A registered dietitian can help you best decide how to balance your diet with carbohydrates, protein, and fat. Here are some general guidelines:
The amount of each type of food you should eat depends on your diet, your weight, how often you exercise, and other existing health risks. Everyone has individual needs, which is why you should work with your doctor and, possibly, a dietitian to develop a meal plan that works for you.
But there are some reliable general recommendations to guide you. The Diabetes Food Pyramid, which resembles the old USDA food guide pyramid, splits foods into six groups in a range of serving sizes. In the Diabetes Food Pyramid, food groups are based on carbohydrate and protein content instead of their food classification type. A person with diabetes should eat more of the foods in the bottom of the pyramid (grains, beans, vegetables) than those on the top (fats and sweets). This diet will help keep your heart and body systems healthy.
GRAINS, BEANS, AND STARCHY VEGETABLES
(6 or more servings a day)
Foods like bread, grains, beans, rice, pasta, and starchy vegetables are at the bottom of the pyramid because they should serve as the foundation of your diet. As a group, these foods are loaded with vitamins, minerals, fiber, and healthy carbohydrates.
It is important, however, to eat foods with plenty of fiber. Choose whole-grain foods such as whole-grain bread or crackers, tortillas, bran cereal, brown rice, or beans. Use whole-wheat or other whole-grain flours in cooking and baking. Choose low-fat breads, such as bagels, tortillas, English muffins, and pita bread.
(3 - 5 servings a day)
Choose fresh or frozen vegetables without added sauces, fats, or salt. You should opt for more dark green and deep yellow vegetables, such as spinach, broccoli, romaine, carrots, and peppers.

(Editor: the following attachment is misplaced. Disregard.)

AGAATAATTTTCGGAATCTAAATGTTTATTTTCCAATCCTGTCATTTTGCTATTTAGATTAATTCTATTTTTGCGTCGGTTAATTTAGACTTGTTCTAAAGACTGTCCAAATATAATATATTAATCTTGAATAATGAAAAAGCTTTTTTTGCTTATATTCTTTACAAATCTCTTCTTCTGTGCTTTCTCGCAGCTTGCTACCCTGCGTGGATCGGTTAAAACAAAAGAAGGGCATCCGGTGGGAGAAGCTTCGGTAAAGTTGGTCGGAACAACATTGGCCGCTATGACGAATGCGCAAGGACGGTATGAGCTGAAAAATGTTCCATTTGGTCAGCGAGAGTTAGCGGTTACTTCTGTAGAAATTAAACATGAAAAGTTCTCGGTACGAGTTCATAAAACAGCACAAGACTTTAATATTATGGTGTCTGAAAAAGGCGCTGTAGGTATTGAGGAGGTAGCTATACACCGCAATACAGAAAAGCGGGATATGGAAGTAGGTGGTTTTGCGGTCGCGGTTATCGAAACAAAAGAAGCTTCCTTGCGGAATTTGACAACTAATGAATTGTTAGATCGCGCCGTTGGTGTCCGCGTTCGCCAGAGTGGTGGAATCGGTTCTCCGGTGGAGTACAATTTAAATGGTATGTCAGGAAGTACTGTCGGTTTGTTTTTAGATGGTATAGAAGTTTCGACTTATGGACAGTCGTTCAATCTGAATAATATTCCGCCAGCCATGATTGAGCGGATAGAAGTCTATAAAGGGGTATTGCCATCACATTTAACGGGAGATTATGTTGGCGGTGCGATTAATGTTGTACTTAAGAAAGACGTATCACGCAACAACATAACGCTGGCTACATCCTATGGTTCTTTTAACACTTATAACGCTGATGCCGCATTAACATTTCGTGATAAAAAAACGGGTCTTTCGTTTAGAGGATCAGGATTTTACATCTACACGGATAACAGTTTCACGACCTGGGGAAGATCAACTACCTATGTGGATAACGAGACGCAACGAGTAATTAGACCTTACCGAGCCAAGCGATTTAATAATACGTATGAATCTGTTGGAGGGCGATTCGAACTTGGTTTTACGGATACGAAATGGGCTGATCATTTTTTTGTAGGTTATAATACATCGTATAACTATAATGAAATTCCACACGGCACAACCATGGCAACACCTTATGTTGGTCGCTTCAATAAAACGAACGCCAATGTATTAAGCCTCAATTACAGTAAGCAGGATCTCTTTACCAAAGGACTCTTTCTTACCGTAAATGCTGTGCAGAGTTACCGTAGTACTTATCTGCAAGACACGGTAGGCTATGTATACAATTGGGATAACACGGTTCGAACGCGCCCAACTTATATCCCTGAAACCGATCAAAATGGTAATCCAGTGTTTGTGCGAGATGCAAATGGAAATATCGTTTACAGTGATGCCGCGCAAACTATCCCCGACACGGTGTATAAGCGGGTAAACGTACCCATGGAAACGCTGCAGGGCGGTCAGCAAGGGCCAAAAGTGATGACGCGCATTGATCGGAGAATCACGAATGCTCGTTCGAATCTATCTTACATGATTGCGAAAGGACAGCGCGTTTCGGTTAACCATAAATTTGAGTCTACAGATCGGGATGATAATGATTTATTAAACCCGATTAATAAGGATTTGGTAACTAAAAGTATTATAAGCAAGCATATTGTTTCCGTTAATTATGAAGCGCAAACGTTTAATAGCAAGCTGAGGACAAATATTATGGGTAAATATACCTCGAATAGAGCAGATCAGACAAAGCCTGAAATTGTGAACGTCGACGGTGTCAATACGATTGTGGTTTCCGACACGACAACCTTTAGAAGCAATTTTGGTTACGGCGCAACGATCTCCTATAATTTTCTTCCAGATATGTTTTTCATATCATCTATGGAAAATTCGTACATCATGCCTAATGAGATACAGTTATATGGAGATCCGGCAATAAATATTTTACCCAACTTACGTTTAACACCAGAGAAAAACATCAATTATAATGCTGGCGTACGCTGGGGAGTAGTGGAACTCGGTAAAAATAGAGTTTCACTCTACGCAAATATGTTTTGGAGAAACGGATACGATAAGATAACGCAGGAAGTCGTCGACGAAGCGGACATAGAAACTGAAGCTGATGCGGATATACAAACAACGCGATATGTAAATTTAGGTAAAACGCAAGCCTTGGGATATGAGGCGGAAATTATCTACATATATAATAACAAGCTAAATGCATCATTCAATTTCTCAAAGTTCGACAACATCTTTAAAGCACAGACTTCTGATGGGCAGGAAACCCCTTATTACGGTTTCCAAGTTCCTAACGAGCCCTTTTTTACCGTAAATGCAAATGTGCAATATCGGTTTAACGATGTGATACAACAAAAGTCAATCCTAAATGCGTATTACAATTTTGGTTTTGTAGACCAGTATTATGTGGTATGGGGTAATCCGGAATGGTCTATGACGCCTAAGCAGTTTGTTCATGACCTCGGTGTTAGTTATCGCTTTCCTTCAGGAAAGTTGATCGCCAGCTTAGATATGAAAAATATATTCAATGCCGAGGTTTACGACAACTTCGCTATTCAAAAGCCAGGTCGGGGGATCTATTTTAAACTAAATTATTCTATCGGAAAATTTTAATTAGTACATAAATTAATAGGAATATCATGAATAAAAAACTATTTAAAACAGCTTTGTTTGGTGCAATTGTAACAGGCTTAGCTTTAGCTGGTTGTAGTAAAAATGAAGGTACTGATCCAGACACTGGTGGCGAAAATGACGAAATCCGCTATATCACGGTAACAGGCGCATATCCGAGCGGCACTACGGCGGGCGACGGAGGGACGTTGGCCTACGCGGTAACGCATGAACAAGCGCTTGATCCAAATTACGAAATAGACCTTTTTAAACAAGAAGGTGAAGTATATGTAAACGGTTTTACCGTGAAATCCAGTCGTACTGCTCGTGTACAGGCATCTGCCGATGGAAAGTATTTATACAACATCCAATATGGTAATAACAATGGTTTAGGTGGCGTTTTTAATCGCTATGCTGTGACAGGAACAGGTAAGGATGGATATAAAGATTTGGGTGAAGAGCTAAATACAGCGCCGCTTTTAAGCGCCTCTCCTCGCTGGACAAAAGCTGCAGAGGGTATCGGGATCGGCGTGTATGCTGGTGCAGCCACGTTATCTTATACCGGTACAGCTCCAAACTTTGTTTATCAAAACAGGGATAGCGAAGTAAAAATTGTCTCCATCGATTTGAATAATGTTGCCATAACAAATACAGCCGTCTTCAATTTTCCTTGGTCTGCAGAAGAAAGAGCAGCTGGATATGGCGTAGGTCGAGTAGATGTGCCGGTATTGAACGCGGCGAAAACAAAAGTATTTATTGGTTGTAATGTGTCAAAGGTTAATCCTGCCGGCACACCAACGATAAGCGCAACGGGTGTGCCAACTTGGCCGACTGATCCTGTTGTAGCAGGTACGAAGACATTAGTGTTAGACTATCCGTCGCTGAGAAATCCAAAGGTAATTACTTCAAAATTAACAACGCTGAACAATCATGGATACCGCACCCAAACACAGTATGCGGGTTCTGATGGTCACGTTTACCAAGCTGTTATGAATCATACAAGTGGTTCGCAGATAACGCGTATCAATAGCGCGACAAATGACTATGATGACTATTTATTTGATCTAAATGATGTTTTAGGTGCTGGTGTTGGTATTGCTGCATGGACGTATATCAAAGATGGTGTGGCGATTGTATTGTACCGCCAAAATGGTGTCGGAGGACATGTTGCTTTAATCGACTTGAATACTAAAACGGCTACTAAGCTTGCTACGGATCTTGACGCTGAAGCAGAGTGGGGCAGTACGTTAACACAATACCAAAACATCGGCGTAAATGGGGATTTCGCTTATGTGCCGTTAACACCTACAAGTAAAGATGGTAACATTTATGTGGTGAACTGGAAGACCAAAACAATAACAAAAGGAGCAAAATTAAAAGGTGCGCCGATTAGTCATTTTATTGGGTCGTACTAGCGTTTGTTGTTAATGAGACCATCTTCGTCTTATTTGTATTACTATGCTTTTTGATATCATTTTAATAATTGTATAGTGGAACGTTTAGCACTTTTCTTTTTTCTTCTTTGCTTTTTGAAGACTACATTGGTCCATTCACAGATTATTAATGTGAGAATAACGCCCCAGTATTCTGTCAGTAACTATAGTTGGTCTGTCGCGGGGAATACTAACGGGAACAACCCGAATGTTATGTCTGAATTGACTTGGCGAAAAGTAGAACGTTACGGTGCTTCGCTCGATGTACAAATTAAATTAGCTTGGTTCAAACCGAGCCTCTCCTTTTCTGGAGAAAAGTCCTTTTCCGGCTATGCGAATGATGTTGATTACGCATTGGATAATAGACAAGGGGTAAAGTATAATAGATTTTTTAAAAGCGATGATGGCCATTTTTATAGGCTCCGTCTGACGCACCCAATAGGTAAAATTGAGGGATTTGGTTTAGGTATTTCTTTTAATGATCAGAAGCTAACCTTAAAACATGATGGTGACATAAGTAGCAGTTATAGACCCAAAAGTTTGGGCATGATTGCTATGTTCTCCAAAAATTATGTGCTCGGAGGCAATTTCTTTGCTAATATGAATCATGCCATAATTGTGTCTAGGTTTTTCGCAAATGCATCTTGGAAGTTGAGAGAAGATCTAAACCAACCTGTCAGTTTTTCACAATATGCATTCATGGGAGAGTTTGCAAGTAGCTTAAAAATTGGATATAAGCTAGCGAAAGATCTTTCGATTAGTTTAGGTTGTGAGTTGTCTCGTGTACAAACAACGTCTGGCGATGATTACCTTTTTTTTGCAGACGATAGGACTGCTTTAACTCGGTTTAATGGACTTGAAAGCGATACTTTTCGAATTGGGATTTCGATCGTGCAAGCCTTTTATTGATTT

(2 - 4 servings a day)
Choose whole fruits more often than juices. Fruits have more fiber. Citrus fruits, such as oranges, grapefruits, and tangerines, are best. Drink fruit juices that do NOT have added sweeteners or syrups.
(2 - 3 servings a day)
Choose low-fat or nonfat milk or yogurt. Yogurt has natural sugar in it, but it can also contain added sugar or artificial sweeteners. Yogurt with artificial sweeteners has fewer calories than yogurt with added sugar.
MEAT AND FISH
(2 - 3 servings a day)
Eat fish and poultry more often. Remove the skin from chicken and turkey. Select lean cuts of beef, veal, pork, or wild game. Trim all visible fat from meat. Bake, roast, broil, grill, or boil instead of frying.
FATS, ALCOHOL, AND SWEETS
In general, you should limit your intake of fatty foods, especially those high in saturated fat, such as hamburger, cheese, bacon, and butter.
If you choose to drink alcohol, limit the amount and have it with a meal. Check with your health care provider about a safe amount for you.
Sweets are high in fat and sugar, so keep portion sizes small. Other tips to avoid eating too many sweets:
- Ask for extra spoons and forks and split your dessert with others.
- Eat sweets that are sugar-free.
- Always ask for the small serving size.
You should also know how to read food labels, and consult them when making food decisions.